Alabama Crimson Tide men's basketball
|Alabama Crimson Tide|
|University||University of Alabama|
|Head coach||Avery Johnson (2nd year)|
Coleman Coliseum |
Crimson and White|
|Pre-tournament Premo-Porretta champions|
|NCAA Tournament Elite Eight|
|NCAA Tournament Sweet Sixteen|
|1976, 1982, 1985, 1986, 1987*, 1990, 1991, 2004|
|NCAA Tournament Round of 32|
|1975, 1976, 1982, 1985, 1986, 1987*, 1990, 1991, 1992, 1994, 1995, 2002, 2004, 2006|
|NCAA Tournament appearances|
1975, 1976, 1982, 1983, 1984, 1985, 1986, 1987*, 1989, 1990, 1991, 1992, 1994, 1995, 2002, 2003, 2004, 2005, 2006, 2012 |
*vacated by NCAA
|Conference tournament champions|
|1934, 1982, 1987, 1989, 1990, 1991|
|Conference regular season champions|
|1934, 1956, 1974, 1975, 1976, 1987, 2002|
The Alabama Crimson Tide men's basketball team represents the University of Alabama in NCAA Division I men's basketball. The program has a history of being among the best of the Southeastern Conference (SEC). In the conference it trails only long-time basketball powerhouse Kentucky in basketball wins and SEC tournament titles, and is third behind Kentucky and LSU in SEC regular season conference titles. Alabama was retroactively recognized as the pre-NCAA Tournament national champion for the 1929–30 season by the Premo-Porretta Power Poll. The team is currently led by first-year head coach Avery Johnson.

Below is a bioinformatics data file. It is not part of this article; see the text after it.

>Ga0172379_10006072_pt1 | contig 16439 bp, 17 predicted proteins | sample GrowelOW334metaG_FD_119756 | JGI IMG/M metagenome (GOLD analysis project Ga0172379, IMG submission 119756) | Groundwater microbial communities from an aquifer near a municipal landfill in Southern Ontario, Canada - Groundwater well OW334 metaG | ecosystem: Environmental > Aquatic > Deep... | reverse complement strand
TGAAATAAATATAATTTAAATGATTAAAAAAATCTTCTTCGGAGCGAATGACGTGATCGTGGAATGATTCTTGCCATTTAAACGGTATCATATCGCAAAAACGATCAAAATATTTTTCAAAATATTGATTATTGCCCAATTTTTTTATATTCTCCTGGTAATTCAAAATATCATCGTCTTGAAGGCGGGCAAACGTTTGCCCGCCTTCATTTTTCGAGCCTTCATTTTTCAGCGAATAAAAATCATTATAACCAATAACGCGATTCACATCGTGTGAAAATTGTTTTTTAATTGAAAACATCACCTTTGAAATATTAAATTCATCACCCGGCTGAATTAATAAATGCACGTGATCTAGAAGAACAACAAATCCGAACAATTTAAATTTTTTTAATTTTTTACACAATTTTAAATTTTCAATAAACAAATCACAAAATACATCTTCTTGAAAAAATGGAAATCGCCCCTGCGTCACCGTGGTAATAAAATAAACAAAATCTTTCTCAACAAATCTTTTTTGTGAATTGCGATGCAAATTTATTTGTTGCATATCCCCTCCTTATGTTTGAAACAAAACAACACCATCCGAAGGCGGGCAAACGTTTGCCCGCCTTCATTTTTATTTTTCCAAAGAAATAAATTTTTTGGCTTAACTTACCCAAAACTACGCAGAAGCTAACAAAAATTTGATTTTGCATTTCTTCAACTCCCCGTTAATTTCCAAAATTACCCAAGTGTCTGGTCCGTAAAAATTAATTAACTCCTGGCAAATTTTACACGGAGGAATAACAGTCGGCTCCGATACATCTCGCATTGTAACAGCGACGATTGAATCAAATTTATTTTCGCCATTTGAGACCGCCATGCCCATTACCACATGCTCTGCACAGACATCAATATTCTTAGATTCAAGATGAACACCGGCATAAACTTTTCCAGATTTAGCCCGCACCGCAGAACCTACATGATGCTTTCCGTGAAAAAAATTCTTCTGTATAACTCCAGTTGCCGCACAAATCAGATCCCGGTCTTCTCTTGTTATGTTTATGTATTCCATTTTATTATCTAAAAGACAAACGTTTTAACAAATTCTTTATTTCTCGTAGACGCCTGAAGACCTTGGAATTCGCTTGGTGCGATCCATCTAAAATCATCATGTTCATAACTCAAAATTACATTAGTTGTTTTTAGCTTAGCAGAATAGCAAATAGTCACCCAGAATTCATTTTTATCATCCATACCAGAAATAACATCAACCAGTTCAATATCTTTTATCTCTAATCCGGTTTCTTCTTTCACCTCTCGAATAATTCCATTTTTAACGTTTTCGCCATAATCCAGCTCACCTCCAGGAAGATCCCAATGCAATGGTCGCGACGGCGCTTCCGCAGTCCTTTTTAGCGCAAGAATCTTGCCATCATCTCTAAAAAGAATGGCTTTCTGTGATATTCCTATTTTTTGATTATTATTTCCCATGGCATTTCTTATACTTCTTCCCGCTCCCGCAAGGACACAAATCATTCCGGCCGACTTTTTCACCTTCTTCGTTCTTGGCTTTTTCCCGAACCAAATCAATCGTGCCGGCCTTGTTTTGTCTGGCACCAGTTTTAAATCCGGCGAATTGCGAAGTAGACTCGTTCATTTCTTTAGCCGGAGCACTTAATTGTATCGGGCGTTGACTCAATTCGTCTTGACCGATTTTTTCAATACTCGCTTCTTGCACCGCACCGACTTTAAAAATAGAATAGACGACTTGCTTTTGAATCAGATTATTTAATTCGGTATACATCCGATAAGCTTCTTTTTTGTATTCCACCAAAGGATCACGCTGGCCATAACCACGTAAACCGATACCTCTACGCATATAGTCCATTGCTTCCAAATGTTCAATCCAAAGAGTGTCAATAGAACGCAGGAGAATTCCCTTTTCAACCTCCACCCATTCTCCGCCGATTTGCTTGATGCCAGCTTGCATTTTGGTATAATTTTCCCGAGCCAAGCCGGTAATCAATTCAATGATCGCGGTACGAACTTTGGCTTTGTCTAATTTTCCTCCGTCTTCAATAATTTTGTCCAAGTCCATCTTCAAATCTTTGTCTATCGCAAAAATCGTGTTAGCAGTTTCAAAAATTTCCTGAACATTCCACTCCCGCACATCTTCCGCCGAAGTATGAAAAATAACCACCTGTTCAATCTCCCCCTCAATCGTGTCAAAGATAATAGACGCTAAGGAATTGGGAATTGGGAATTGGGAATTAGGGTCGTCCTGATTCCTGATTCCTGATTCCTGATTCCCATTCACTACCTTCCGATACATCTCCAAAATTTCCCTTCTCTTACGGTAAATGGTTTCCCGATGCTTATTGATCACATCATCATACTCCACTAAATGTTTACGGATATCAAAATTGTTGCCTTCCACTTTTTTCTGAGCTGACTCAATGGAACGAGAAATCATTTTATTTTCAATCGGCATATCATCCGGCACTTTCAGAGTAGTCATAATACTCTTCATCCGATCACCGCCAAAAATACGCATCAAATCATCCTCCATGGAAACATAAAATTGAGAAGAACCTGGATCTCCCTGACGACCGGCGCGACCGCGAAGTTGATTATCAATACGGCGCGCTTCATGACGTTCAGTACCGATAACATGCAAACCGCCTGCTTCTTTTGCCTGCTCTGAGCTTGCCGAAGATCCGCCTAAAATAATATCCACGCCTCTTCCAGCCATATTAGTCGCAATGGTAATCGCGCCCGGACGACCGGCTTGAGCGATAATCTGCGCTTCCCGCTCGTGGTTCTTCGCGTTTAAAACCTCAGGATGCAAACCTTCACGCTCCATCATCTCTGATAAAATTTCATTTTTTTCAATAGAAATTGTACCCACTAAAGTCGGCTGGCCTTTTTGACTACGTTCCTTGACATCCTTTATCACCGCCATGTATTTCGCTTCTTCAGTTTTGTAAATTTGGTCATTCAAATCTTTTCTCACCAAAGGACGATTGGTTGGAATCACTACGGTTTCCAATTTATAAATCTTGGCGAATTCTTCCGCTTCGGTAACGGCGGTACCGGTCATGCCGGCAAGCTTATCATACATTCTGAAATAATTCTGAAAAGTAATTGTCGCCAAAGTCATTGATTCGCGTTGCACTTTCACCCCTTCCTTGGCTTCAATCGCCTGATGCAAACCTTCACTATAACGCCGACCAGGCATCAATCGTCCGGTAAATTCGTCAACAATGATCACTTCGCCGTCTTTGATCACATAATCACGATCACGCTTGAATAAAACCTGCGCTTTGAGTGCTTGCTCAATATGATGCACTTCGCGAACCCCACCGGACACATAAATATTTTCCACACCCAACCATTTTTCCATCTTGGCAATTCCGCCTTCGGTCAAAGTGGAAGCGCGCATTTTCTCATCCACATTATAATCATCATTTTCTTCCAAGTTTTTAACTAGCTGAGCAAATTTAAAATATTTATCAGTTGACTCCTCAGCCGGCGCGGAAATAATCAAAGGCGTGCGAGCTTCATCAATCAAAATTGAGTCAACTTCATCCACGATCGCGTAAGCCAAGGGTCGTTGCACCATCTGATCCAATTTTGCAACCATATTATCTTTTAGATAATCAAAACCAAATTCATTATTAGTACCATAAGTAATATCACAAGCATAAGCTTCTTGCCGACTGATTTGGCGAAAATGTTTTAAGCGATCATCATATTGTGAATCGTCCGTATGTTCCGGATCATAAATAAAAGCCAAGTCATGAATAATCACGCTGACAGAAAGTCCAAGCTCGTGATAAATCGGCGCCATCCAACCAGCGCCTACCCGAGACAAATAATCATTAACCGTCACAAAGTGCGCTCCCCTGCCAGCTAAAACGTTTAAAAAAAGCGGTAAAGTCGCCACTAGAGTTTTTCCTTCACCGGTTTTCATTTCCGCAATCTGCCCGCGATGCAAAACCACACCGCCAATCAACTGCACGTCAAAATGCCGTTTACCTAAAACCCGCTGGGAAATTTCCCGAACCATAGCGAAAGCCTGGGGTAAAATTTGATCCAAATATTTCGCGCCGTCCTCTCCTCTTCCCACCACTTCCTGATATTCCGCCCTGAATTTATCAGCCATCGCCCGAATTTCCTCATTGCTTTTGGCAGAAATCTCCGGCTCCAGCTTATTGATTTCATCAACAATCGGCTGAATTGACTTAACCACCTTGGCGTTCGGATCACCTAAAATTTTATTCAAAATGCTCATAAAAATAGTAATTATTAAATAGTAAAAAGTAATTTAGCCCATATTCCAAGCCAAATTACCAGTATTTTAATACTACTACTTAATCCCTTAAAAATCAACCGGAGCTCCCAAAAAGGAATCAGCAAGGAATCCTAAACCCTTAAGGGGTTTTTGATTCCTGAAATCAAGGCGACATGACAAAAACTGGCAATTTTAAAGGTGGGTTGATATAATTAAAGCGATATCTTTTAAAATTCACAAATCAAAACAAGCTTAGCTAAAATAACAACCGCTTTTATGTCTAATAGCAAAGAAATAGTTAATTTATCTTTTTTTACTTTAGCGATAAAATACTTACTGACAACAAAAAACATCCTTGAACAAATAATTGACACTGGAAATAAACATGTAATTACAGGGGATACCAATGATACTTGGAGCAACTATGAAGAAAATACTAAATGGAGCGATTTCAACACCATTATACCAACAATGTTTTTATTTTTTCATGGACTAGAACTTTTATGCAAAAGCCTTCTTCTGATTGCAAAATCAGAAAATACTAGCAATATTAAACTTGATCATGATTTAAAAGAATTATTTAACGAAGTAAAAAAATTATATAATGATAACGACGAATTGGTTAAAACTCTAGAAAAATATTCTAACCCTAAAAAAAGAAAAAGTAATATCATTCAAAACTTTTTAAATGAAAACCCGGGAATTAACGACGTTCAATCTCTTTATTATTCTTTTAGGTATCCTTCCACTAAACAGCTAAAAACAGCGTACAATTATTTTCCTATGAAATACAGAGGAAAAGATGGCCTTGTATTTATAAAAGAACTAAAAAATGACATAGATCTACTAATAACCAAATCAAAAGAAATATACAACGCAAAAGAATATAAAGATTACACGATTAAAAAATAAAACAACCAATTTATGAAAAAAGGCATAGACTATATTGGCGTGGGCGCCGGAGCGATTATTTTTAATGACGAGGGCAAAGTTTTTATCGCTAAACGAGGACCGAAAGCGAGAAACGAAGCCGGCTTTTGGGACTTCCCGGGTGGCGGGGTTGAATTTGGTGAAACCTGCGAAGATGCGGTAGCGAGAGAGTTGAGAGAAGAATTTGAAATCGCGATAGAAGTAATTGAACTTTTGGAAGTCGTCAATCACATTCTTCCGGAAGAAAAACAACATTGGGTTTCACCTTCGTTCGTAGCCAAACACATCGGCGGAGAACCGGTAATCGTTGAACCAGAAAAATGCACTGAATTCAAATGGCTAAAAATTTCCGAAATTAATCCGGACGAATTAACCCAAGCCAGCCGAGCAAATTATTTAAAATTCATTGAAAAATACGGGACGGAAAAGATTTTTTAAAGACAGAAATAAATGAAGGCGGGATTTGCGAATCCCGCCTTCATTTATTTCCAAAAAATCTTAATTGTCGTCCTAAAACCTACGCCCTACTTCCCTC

The men's basketball program has spent most of its history in the shadow of Alabama's football team, but has risen in stature over the past several decades. Under former coach Mark Gottfried, the team achieved a No. 1 national ranking briefly in 2003, and competed for a NCAA Regional Tournament Championship in 2004. The program was notable as a regular conference basketball contender in the 1980s and early 1990s under the direction of coach Wimp Sanderson and in the 1970s under coach C. M. Newton. Alabama has eight NCAA Tournament Sweet 16 appearances. In the 2003–04 season, the team defeated #1-seeded Stanford in the NCAA Tournament, and reached the Elite Eight round where they lost to the eventual national champion, Connecticut.
Former coaches with at least five years with the Crimson Tide include the following: Hank Crisp (1923–1942, 1945–1946), Hayden Riley (1960–1968), C. M. Newton (1968–1980), Wimp Sanderson (1980–1992) – Alabama's winningest coach (.692), David Hobbs (1992–1998), Mark Gottfried (1998–2009), and Anthony Grant (2009–2015).
C. M. Newton
In 1968, legendary Alabama football coach Paul "Bear" Bryant, who was also Alabama's athletic director, called Kentucky men's basketball coach Adolph Rupp looking for someone to turn around Alabama's basketball program. Rupp recommended C. M. Newton, a former backup player at Kentucky who had been at Transylvania University for 12 years. In twelve seasons at Alabama, Newton led the Tide to a record of 211–123. The Crimson Tide won three straight SEC titles under Newton (1974, 1975, and 1976), the only program besides Kentucky to accomplish this feat. Newton also guided Alabama to four NIT and two NCAA Men's Division I Championship tournament berths, prompting the school to name a recruiting suite in his honor in 2006.